AT THE EARTH’S CORE (1977)Whaddaya mean ‘whaa???’ Sure, this film doesn’t have The Doctor, the TARDIS or even the flippin’ Daleks but it does have Peter Cushing playing a Doctor. This oddity sees a Victorian-period scientist (cough, cough) and a companion drilling into the Earth’s core (surprised?) where they meet giant telepathic flying-reptiles, prehistoric monsters and cavemen. Curiously this movie was to have been a genuine Doctor Who movie with the producers of the first two films, Max Rosenberg and Milton Subotsky, on board to continue the Time Lord’s adventures on celluloid. But the BBC weren’t happy to continue so Rosenberg and Subotsky made some changes and banged out At The Earth’s Core. It’s well worth a watch, especially with the knowledge that it was to have been a Doctor Who story. Not forgetting Doug “You Might Remember Me From The Simpsons” McClure

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DOCTOR WHO MEETS SCRATCHMAN (1970s)And here’s another ‘what could have been.’ This outing was originated by a certain Tom Baker along with Ian Marter (who played the Fourth Doctor’s companion Harry Sullivan) inbetween filming scenes fighting off Sontarans and Cybermen. Doctor Who Magazine beautifully detailed the Scratchman saga in issue 379 after the script turned up in paperwork donated to the British Film Institute on behalf of the late producer John Nathan Turner. Twiggy and Vincent Price were linked with roles and Baker described the tale as “Worzel Gummidge horror” and “extremely violent.” The story itself could best be described as “interesting” but if any proof was needed of Baker’s utter bonkersness, then this was it. The Doctor and his companions getting balls fired at them? Daleks in a pinball machine?? Ding ding! But terrifying scarecrows? Come on Tom, that would never work…. *coughs*

 

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Doctor Who - Last of the Time Lords

 

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LAST OF THE TIME LORDS (1990)Incredibly, before Russell T Davies came along, the notion of The Doctor being the last of his kind had been kicking around for some time. A movie project launched in the early Nineties went under the title, Doctor Who: Last of the Time Lords. A poster (see pic above) was even produced as a tool to sell the film and included the tagline: “The Man. the Myth. The Movie.” (The early Nineties were a difficult time.) In the wilderness years a number of ideas, producers, directors and actors were involved at various points and at differing degrees which all culminated in the ‘TV Movie’ starring Paul McGann in 1996. An extensive account of these projects can be read in the excellent reference book, The Nth Doctor by Jean-Marc Lofficier.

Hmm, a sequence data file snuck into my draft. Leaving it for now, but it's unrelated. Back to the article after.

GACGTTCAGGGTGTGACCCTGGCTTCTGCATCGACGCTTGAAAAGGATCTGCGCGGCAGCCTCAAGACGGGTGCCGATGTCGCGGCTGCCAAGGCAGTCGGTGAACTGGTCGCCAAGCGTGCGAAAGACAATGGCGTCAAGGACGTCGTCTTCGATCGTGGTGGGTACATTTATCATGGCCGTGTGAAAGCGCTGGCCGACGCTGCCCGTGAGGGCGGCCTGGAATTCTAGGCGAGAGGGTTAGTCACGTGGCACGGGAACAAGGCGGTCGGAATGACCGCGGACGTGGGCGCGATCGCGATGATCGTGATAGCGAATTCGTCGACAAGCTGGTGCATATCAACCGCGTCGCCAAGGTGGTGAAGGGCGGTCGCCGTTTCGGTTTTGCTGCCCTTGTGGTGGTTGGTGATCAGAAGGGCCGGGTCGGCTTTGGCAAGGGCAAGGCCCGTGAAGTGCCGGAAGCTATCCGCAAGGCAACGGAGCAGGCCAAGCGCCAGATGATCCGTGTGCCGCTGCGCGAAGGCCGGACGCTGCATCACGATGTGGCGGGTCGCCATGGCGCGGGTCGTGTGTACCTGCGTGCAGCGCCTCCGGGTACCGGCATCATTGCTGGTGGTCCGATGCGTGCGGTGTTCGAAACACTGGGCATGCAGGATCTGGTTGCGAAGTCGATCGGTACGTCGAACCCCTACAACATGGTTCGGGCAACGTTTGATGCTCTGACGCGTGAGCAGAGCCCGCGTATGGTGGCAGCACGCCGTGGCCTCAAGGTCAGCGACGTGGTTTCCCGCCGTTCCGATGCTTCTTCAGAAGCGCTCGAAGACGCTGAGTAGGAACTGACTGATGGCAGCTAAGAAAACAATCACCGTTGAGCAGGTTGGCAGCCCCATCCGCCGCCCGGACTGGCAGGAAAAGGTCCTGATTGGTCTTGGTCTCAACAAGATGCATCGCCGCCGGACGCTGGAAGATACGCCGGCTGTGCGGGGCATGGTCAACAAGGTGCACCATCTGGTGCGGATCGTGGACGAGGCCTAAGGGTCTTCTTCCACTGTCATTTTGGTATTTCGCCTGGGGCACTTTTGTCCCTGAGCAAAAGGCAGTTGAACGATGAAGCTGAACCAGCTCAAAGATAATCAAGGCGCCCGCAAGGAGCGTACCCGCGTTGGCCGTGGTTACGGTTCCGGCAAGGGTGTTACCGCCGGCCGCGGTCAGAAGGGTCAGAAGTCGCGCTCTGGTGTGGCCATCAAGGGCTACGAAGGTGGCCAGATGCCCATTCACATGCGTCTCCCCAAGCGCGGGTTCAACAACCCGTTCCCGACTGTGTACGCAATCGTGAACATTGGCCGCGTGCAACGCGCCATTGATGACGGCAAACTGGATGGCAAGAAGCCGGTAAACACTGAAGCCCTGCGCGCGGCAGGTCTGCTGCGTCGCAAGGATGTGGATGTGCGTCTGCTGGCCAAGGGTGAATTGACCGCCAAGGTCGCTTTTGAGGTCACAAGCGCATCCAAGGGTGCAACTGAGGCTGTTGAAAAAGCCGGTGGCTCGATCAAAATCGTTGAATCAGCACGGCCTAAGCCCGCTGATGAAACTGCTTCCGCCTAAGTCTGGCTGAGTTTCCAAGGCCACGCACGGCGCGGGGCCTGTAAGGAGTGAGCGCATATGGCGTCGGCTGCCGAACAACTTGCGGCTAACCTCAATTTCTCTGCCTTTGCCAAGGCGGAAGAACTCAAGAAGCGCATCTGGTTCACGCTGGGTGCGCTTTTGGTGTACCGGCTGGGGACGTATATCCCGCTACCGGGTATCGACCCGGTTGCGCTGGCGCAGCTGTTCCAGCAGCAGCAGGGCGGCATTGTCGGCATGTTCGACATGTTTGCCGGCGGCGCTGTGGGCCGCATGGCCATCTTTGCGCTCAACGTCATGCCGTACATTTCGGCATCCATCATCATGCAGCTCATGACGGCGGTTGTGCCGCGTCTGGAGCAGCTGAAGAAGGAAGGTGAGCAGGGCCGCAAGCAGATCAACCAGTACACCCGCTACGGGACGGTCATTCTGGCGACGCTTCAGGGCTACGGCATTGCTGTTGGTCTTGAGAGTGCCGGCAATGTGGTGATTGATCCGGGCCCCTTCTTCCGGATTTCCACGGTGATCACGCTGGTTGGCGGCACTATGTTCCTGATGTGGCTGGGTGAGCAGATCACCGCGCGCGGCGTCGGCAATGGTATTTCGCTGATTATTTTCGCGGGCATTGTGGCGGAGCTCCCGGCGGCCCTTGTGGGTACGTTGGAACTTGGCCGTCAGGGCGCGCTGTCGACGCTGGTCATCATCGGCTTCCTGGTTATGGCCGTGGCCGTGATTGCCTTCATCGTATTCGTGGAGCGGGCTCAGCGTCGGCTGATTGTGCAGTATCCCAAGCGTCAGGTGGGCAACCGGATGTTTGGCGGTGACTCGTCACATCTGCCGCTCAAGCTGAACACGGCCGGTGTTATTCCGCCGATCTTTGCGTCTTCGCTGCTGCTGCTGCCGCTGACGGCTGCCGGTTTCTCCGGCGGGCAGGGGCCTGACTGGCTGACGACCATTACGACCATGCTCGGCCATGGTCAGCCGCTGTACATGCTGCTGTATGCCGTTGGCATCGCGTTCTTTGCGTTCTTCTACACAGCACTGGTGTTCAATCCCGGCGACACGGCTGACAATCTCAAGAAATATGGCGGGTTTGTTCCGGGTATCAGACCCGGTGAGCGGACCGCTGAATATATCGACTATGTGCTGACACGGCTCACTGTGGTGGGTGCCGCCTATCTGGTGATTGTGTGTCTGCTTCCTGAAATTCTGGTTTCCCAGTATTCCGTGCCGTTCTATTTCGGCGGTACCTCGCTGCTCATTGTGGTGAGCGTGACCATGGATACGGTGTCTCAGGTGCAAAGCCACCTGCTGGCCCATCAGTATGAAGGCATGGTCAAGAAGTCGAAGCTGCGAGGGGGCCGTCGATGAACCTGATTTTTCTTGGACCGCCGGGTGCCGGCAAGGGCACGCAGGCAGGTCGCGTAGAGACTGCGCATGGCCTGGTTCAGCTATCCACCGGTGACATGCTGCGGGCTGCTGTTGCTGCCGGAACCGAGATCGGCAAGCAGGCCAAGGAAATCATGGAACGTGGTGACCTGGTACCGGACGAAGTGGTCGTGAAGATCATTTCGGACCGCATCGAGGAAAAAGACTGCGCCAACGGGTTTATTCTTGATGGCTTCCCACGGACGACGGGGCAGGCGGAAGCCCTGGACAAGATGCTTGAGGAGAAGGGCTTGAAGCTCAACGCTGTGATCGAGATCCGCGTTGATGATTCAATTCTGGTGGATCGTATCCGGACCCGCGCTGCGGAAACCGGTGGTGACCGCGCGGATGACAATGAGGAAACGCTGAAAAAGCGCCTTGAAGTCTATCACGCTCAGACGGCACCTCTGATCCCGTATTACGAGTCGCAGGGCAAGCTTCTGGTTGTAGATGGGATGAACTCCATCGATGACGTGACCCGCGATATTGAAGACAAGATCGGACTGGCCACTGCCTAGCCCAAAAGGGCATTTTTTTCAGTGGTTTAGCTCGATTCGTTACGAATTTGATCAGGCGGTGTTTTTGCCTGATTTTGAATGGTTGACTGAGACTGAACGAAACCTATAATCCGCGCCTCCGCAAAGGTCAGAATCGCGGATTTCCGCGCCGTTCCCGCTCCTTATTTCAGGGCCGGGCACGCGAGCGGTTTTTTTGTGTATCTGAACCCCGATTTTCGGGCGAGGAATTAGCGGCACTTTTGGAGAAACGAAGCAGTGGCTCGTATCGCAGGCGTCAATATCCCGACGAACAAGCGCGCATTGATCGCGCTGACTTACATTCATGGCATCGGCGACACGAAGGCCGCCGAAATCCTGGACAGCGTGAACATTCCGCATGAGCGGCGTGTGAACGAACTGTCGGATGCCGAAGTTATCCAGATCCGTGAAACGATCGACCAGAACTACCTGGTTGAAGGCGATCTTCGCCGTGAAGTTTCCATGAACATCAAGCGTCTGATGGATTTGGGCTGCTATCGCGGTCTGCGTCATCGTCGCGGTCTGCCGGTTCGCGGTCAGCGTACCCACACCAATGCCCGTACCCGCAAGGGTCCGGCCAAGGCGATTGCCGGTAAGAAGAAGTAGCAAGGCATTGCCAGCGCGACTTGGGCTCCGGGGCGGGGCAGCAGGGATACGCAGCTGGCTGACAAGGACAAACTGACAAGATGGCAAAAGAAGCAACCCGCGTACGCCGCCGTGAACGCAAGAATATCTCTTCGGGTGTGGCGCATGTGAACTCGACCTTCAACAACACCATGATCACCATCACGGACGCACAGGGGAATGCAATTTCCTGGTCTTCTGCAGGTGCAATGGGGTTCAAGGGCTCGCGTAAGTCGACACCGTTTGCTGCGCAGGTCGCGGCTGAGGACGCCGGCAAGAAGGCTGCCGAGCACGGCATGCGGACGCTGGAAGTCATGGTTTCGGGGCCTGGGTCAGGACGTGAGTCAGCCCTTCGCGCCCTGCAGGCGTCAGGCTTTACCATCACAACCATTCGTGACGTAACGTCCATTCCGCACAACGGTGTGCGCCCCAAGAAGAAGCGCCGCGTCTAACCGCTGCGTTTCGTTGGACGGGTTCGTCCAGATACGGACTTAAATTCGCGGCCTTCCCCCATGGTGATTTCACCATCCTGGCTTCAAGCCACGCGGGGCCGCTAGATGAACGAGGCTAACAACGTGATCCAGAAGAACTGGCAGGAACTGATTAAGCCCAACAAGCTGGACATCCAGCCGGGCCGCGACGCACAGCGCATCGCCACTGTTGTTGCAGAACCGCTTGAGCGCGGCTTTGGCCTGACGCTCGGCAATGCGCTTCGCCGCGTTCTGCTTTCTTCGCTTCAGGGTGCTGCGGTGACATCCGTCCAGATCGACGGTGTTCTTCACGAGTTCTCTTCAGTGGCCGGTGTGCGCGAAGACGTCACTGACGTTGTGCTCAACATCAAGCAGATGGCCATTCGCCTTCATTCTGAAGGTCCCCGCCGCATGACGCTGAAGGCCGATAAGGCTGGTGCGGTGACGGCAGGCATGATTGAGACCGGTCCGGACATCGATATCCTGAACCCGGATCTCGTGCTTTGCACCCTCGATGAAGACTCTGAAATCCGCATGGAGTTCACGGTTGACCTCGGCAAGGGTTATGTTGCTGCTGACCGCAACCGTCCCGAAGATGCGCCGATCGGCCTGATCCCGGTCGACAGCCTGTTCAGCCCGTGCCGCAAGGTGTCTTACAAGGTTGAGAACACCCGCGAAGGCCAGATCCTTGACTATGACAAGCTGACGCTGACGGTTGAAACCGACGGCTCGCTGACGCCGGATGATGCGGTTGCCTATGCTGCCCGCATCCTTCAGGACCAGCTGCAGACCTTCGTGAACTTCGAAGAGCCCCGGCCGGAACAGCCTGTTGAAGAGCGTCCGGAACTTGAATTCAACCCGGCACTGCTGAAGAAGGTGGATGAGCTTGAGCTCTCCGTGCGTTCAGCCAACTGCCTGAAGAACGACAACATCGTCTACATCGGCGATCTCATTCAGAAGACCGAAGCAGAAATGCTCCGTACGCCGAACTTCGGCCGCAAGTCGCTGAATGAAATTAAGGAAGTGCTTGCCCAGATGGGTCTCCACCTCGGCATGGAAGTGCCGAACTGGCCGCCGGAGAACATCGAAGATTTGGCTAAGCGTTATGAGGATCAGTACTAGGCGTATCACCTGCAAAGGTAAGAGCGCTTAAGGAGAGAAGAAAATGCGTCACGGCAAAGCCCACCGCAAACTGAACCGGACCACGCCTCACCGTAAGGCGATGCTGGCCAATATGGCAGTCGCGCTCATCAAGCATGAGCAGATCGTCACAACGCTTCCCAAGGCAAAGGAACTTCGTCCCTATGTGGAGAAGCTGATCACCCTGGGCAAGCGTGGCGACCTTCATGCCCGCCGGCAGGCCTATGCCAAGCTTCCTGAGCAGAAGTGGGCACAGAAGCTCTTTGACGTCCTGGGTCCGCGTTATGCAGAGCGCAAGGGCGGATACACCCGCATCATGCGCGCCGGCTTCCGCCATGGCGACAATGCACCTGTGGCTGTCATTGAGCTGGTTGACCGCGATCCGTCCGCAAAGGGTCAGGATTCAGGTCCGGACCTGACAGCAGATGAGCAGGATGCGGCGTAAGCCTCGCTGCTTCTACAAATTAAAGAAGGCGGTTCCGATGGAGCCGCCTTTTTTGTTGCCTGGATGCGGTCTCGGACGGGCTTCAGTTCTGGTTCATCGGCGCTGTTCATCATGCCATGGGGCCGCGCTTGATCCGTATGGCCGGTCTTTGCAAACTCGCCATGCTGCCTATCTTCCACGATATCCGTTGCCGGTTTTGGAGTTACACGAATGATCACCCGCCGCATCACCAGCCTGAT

THE UNTITLED DOCTOR WHO MOVIE PROJECT (2011)Since 2007 the BBC have publicly been tied to a movie. Jane Tranter, controller of fiction at the time, mentioned in an interview with The Guardian that a film version was in no way ruled out and she even hinted that David Tennant would play The Doctor. The Scotsman himself has recently added fuel to the fire stating that he would like to be involved. Although not confirmed officially it would appear that Russell T Davies is preparing a script after his agency’s website stated that Doctor Who – The Movie was on his schedule (though this info has since been removed). Could this be the “Special Project No. 3” that the outgoing showrunner mentioned in this month’s Doctor Who Magazine?

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But what can we expect? With Steven Moffat & Co.too busy making television adventures it would appear that a new production team would be employed. Due to the way the BBC works, any adventure could not impact on the small screen adventures meaning the movie would have to work on its own and avoid any potential confusion for those sitting at home paying their license fees. So a Tenth Doctor ‘missing adventure’ (a story set between onscreen stories) would seem like the most likely bet and, given the writer’s love for the character of Rose Tyler, I don’t think I’m assuming too much to suggest that Billie Piper would be tagging along for the ride too. Maybe we’ll get to see them battle that Mortgage of Doom after all…